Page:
|Cullen, William||[Born: April 15, 1710, Hamilton - Died: February 5, 1790, Edinburgh]|
William Cullen was born in Hamilton, Lanarkshire, Scotland, 15 April 1710. His father was a lawyer, on special retainer to the Duke of Hamilton; his mother was of the Roberton family of Whistlebury. He attended the Hamilton Grammar School, and in 1726 began an arts course in general studies in the University of Glasgow. Following an interest in medicine, he apprenticed himself as surgeon apothecary to John Paisley of Glasgow, spent 1729 as surgeon to a West Indies merchant vessel, and 1730 and '31 as assistant apothecary to Mr Murray of Henrietta Street, London, and in 1732 he started general medical practice in Shotts, Lanarkshire. A small legacy in 1733 financed more private study in general literature and philosophy and sent him to Edinburgh University for formal medical classes. He returned to Hamilton in 1736, a physician and surgeon, and by 1740 held a Glasgow medical degree at last.
He married in 1741, started his family, and settled into terms as a town councillor and magistrate. He also became ordinary medical attendant to James, 5th Duke of Hamilton (1703-43), and his family, and his livestock. Cullen had been interested in chemistry since Edinburgh, and the Duke intended to equip a laboratory for him, and to make him superintendent of the Palace gardens. But the Duke died in 1743, and in the next year the Cullens moved to Glasgow, where father practised physic and lectured extramurally in physiology, botany, and materia medica. Dr Johnstone, Professor of Medicine, let him teach chemistry as its own subject, a novel idea, and by 1747 there was money for the first independent lectureship in chemistry, occupied by Cullen and one John Carrick, assistant to Robert Hamilton, Professor of Anatomy; Carrick died soon after, and was not replaced.
In 1751 Cullen took the chair of medicine vacated by Johnstone, continuing with chemistry lectures as best he could, then leapt to Edinburgh in 1755, when Dr Plummer, his old chemistry lecturer, died. In 1766 he succeeded Robert Whytt in the Edinburgh chair of the Institutes (theory) of Medicine, later sharing lectures with John Gregory in alternate years in the practice of physic, into whose chair he moved in 1773. Cullen was a fine administrator, who helped found the Royal Society of Edinburgh and the Royal Medical Society (Edinburgh). For all his academic leadership he was elected a fellow of the Royal Society of London 1777, though he never signed the roll attesting formal admission. He died in Edinburgh on 5 February 1790, and lies interred nearby in the village of Kirknewton.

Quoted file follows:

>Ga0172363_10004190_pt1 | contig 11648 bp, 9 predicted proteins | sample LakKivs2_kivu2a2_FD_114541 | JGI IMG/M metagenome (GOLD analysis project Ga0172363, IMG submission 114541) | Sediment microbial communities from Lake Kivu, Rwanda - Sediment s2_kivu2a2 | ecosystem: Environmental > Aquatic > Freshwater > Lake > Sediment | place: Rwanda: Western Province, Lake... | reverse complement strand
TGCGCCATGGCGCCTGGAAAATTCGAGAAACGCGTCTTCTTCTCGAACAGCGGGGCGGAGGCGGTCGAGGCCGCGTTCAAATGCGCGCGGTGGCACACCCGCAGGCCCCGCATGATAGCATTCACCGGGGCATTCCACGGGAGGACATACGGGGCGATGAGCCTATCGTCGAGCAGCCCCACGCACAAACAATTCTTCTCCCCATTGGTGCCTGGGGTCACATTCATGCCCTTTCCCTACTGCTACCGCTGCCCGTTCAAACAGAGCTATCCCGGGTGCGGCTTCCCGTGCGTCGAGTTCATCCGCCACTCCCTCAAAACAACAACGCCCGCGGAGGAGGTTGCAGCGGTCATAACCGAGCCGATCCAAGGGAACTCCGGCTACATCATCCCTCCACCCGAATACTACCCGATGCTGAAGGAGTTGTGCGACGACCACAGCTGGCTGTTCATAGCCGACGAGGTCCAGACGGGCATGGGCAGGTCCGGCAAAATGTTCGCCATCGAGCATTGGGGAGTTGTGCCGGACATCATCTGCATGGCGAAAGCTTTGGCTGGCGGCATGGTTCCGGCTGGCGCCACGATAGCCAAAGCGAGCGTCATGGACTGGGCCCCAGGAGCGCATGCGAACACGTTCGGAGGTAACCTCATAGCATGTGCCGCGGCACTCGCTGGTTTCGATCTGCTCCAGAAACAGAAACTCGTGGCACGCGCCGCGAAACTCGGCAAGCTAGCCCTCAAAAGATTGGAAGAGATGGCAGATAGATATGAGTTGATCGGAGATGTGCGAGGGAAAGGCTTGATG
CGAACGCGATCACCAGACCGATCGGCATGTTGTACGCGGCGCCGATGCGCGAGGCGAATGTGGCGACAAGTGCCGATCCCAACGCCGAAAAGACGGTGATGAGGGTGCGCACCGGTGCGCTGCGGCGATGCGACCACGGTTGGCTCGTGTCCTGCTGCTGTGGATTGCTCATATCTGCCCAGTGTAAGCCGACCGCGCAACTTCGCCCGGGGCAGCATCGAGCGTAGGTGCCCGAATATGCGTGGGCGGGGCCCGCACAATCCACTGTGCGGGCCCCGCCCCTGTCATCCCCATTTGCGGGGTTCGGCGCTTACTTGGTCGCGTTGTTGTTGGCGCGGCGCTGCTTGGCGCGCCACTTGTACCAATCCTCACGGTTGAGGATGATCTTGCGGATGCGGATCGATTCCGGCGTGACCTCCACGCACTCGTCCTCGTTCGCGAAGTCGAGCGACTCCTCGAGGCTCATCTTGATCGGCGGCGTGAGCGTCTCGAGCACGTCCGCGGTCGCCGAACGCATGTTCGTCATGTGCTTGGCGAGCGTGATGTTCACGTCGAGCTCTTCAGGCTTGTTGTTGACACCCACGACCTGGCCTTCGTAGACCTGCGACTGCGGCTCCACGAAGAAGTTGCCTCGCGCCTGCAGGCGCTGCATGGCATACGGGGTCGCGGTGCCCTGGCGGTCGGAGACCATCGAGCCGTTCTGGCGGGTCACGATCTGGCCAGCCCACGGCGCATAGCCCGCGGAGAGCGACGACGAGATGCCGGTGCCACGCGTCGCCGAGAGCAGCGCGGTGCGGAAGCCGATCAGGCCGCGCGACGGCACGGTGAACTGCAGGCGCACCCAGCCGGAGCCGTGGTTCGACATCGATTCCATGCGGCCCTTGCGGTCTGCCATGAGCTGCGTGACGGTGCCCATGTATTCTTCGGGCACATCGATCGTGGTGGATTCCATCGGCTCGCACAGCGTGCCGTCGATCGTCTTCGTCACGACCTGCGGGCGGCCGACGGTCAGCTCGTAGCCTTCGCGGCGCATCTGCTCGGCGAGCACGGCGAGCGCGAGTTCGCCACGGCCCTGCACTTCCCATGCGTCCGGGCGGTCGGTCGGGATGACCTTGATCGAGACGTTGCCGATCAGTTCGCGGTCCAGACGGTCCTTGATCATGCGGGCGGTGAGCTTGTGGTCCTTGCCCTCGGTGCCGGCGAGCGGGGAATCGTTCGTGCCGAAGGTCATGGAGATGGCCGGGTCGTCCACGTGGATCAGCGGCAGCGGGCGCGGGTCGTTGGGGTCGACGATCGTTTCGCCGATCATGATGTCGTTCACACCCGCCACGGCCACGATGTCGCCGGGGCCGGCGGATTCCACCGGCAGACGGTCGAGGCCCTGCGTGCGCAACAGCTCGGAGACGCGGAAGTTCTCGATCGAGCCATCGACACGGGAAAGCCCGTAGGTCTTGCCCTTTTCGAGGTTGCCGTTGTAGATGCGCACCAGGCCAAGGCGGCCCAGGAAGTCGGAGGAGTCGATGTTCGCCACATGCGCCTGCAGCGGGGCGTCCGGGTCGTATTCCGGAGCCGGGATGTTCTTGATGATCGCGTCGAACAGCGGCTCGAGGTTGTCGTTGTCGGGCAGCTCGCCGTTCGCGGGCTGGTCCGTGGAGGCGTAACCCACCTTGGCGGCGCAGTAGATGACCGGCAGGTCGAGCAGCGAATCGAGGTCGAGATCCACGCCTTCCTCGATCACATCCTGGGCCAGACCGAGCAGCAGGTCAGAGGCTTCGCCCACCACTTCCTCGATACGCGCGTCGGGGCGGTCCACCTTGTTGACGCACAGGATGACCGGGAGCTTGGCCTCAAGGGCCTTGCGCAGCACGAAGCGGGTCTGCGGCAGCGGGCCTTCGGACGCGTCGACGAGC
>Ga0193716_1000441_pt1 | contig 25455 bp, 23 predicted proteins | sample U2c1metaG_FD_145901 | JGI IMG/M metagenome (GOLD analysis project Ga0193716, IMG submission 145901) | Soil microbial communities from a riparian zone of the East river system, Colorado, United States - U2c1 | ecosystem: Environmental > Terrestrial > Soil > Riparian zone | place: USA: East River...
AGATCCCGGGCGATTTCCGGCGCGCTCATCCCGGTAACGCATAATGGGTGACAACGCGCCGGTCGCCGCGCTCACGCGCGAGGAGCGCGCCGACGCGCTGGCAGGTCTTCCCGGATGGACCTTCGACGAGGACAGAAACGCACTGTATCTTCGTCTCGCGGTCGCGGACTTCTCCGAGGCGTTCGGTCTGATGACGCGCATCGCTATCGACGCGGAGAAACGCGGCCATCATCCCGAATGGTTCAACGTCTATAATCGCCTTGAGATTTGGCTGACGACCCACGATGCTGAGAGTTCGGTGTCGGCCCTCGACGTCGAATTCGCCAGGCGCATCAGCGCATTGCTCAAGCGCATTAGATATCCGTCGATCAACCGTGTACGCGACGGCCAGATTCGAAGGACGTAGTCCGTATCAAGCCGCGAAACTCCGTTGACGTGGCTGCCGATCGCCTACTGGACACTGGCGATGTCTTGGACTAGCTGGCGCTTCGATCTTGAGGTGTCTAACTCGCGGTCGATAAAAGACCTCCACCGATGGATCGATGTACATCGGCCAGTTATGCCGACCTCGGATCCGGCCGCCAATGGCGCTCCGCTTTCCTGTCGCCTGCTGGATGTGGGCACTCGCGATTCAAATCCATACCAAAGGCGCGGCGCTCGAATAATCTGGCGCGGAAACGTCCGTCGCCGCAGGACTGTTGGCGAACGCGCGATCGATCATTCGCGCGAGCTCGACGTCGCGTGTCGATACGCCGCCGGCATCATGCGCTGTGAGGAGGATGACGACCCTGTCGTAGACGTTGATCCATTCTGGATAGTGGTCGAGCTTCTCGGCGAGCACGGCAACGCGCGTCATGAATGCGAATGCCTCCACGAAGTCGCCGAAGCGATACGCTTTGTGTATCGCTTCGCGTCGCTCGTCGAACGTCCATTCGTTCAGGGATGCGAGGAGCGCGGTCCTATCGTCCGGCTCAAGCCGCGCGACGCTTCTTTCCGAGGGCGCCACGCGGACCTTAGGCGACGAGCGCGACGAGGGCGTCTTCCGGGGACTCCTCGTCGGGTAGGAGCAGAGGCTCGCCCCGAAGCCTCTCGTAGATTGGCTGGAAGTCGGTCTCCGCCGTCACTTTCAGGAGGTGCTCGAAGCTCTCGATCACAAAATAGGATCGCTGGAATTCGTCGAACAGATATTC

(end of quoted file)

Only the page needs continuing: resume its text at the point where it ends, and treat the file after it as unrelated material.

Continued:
Cullen the chemist was unoriginal but enlightened. His papers, none ever published, show that he was willing to distinguish acids and alkalis from "salts", to acknowledge the legitimacy of Boyle's atoms, and to give symbolic precision to the affinity tables then in widespread use. Cullen the man of medicine, who published only marginally, was reasonably forward-thinking as well, especially in matters of nosology. It was Cullen the teacher who shone brightest. He was deeply entrenched in Lockean empirical philosophy, and his practical lectures, in accessible English, with student-led, hands-on demonstrations, made his courses famous as far away as Philadelphia. He evangelized for chemistry as its own academic subject, and stressed its practical applications to mining, agriculture, and manufacture. Cullen's empirical practicality finally made him famous as a general scientist too. His only important paper was the write-up of his 1756 demonstration of someone else's postulated usefulness of the cold that accompanies evaporating fluids. He froze water to prove that the principles worked.